There are currently just under 200 animals in residence at the sanctuary, including primates, large and small carnivores, antelopes, reptiles and birds. Most of these were rescued as orphans, or were the victims of injuries. These sad cases arise from the illegal bushmeat and pet trades. snares, car accidents or even stoning by locals. Thanks to the state-of-the-art vet clinic, orphan care programme, experienced animal care team and dedicated volunteers, the majority of intakes can be managed on site.
In addition to wildlife rehabilitation, the Malawi Wildlife Sanctuary is the largest environmental education facility in the country and takes responsibility for community education very seriously. More than 30,000 local children visit the sanctuary every year to learn about the importance of caring for the wildlife around them.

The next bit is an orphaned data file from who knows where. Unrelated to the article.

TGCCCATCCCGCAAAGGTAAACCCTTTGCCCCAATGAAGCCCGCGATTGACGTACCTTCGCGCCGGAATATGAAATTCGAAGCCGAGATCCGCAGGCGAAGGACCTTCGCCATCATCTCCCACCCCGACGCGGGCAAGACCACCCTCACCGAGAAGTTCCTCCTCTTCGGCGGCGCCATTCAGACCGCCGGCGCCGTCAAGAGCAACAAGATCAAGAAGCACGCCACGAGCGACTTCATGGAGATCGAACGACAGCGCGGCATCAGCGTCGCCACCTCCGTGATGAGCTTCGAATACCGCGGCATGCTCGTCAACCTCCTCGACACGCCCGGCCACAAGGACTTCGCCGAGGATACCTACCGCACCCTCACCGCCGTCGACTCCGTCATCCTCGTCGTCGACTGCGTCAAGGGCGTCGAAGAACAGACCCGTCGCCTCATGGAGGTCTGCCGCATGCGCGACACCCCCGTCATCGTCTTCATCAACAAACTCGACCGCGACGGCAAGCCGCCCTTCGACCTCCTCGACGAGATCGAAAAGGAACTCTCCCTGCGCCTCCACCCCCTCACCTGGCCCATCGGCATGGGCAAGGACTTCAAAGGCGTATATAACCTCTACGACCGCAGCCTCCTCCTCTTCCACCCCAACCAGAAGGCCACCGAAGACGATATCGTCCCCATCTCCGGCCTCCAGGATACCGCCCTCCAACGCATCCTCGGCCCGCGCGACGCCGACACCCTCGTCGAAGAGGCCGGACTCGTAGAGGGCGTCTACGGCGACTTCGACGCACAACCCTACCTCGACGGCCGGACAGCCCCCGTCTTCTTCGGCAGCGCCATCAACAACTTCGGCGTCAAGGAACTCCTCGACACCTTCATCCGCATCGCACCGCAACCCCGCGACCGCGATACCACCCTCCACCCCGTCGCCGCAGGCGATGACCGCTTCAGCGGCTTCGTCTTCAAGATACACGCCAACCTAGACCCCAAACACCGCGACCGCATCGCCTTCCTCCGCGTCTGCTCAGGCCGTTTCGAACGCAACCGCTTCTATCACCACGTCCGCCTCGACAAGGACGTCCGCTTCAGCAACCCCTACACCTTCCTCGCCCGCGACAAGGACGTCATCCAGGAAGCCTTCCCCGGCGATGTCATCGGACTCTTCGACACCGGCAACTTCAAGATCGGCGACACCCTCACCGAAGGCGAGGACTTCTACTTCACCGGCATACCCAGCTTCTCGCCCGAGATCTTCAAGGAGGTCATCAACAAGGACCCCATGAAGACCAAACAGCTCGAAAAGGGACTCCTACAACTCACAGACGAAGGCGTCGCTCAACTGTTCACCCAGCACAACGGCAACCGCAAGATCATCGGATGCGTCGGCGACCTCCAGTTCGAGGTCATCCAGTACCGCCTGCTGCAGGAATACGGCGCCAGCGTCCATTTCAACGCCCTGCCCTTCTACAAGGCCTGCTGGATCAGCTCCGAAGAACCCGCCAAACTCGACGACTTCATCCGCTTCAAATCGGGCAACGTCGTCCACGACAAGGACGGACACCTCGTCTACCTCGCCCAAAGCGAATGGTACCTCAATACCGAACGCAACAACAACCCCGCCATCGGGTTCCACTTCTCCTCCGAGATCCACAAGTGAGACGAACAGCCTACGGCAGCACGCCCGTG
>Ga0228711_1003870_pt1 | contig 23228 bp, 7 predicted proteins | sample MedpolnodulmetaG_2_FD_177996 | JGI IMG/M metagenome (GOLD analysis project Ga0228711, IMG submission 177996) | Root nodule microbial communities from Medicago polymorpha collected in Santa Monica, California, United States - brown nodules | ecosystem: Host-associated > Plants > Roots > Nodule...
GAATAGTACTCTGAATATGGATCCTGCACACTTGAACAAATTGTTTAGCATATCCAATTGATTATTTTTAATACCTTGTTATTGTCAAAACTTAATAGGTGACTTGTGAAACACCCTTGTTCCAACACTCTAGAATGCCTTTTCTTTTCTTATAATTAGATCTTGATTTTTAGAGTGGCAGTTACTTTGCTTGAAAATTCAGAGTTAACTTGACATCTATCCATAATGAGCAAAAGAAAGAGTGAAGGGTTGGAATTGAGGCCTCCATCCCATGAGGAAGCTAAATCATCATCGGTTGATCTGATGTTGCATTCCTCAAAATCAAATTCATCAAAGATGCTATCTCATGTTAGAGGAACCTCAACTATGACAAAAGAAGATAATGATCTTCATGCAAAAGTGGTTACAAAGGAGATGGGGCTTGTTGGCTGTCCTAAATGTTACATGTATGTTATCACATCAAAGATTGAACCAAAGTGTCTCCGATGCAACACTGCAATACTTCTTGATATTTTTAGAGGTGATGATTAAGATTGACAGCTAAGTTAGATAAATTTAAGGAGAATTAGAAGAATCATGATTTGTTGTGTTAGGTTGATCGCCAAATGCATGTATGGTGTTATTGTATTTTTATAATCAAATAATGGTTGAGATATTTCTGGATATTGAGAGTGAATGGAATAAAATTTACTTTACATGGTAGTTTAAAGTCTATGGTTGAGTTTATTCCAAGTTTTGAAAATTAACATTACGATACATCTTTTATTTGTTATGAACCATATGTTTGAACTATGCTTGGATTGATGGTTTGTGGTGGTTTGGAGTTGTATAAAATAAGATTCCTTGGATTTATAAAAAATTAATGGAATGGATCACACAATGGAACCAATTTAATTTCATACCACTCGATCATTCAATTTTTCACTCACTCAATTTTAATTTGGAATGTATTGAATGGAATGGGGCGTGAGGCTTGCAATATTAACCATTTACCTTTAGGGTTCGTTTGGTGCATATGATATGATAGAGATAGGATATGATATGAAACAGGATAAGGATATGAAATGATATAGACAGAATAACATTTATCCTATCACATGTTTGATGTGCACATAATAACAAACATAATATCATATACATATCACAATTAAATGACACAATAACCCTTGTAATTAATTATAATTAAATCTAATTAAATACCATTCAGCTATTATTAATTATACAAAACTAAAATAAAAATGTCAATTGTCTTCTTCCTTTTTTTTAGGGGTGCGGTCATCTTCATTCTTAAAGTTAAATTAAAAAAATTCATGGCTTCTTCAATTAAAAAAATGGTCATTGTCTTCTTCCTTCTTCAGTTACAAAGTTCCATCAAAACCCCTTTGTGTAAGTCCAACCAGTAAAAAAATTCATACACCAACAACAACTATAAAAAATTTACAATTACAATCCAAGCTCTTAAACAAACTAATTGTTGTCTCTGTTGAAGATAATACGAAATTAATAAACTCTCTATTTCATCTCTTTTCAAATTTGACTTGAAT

Malawi’s 18 million inhabitants are of mixed ethnic groups, originally of Bantu origin, and the ‘Warm Heart of Africa’ nickname is due to the kind loving nature of the Malawian people. The Malawian people are without a doubt the country’s greatest asset – friendly and welcoming. Every visitor is met with a smile, and the warmth of the welcome is long-lasting. Cultural experiences and engagement with local people are a highlight of any visit to Malawi.
There is plenty to experience in Malawi, and we have selected some of the most interesting below. To add any of these to your volunteer itinerary, please get in touch.